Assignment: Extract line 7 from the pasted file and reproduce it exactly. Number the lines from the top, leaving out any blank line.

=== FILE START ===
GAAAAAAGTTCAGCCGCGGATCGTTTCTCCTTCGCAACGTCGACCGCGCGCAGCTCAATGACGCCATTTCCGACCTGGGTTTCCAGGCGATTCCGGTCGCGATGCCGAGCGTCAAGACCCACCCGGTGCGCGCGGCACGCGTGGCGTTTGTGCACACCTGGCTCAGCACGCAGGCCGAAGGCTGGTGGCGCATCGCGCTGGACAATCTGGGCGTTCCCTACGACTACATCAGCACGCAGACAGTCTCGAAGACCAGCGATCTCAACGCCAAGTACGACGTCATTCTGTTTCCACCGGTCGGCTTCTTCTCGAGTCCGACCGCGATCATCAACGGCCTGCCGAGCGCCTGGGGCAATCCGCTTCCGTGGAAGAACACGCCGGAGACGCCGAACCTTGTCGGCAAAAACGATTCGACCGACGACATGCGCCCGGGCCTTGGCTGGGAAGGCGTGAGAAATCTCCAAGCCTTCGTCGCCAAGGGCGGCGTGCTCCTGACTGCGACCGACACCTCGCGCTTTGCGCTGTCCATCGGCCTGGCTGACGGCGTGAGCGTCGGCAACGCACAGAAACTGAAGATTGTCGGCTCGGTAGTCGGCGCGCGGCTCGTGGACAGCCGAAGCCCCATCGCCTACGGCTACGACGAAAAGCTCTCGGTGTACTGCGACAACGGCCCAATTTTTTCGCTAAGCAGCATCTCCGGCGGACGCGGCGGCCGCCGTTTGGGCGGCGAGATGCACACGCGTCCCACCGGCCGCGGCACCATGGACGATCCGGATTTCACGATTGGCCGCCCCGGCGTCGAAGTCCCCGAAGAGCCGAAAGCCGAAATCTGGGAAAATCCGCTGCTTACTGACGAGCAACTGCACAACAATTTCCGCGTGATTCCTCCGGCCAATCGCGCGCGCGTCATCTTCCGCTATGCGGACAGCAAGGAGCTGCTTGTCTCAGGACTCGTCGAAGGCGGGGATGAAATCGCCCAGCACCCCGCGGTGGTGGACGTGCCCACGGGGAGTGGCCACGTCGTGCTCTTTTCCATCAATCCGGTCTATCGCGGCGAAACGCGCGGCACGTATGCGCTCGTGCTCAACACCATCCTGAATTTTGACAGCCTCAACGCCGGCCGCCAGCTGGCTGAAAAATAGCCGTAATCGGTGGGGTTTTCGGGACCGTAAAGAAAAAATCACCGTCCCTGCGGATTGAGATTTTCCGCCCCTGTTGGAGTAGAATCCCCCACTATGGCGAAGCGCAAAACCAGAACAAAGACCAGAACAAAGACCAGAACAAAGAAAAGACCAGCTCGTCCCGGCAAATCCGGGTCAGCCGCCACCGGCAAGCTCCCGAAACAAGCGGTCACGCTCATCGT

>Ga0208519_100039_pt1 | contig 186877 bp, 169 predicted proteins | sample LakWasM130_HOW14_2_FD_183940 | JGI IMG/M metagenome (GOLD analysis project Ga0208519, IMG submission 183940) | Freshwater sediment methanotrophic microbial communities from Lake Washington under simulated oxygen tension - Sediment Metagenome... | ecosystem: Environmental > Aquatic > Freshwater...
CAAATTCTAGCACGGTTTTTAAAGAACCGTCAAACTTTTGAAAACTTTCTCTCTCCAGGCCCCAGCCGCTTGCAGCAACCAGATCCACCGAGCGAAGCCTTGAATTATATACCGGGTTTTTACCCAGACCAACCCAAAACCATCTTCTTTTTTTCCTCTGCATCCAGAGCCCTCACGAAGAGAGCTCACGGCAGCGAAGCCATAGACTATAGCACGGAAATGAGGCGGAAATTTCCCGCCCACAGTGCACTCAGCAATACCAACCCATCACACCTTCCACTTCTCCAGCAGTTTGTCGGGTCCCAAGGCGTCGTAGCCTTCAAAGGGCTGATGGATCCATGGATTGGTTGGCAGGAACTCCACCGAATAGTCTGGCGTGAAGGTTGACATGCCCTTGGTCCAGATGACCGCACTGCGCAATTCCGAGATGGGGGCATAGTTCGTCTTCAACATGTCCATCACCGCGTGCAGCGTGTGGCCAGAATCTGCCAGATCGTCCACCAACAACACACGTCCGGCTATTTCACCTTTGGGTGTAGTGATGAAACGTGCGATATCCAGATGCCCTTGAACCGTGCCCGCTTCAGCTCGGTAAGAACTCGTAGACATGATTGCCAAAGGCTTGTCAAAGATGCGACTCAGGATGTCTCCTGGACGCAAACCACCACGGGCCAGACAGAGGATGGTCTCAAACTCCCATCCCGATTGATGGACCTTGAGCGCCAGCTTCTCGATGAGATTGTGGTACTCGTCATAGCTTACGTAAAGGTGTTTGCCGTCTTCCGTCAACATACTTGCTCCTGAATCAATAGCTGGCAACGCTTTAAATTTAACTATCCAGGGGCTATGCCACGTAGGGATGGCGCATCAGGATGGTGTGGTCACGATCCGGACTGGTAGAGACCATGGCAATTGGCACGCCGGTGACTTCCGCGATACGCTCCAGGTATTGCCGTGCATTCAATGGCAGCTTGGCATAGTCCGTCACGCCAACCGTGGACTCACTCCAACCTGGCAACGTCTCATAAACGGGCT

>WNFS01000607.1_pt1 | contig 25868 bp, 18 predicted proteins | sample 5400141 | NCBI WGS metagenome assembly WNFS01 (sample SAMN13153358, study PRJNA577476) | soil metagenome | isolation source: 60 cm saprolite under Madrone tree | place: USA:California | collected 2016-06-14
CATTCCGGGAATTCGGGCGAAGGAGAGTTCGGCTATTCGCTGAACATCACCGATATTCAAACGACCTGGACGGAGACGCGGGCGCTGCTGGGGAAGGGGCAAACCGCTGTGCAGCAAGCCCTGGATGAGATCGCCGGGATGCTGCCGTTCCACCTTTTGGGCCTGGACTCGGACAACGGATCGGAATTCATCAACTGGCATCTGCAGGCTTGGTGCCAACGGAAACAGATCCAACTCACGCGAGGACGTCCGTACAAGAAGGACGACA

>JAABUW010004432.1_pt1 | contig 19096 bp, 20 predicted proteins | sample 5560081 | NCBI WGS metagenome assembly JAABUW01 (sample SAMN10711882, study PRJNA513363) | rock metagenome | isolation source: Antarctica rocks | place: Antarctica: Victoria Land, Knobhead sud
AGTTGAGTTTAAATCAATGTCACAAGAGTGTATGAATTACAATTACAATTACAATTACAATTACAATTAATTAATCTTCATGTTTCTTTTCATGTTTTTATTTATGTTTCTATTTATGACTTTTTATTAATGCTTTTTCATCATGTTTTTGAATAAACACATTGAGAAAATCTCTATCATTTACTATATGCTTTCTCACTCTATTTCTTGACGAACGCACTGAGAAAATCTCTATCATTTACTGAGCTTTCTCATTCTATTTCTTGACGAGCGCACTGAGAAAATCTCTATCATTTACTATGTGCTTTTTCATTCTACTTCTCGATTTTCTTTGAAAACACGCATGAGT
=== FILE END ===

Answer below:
AGTTGAGTTTAAATCAATGTCACAAGAGTGTATGAATTACAATTACAATTACAATTACAATTACAATTAATTAATCTTCATGTTTCTTTTCATGTTTTTATTTATGTTTCTATTTATGACTTTTTATTAATGCTTTTTCATCATGTTTTTGAATAAACACATTGAGAAAATCTCTATCATTTACTATATGCTTTCTCACTCTATTTCTTGACGAACGCACTGAGAAAATCTCTATCATTTACTGAGCTTTCTCATTCTATTTCTTGACGAGCGCACTGAGAAAATCTCTATCATTTACTATGTGCTTTTTCATTCTACTTCTCGATTTTCTTTGAAAACACGCATGAGT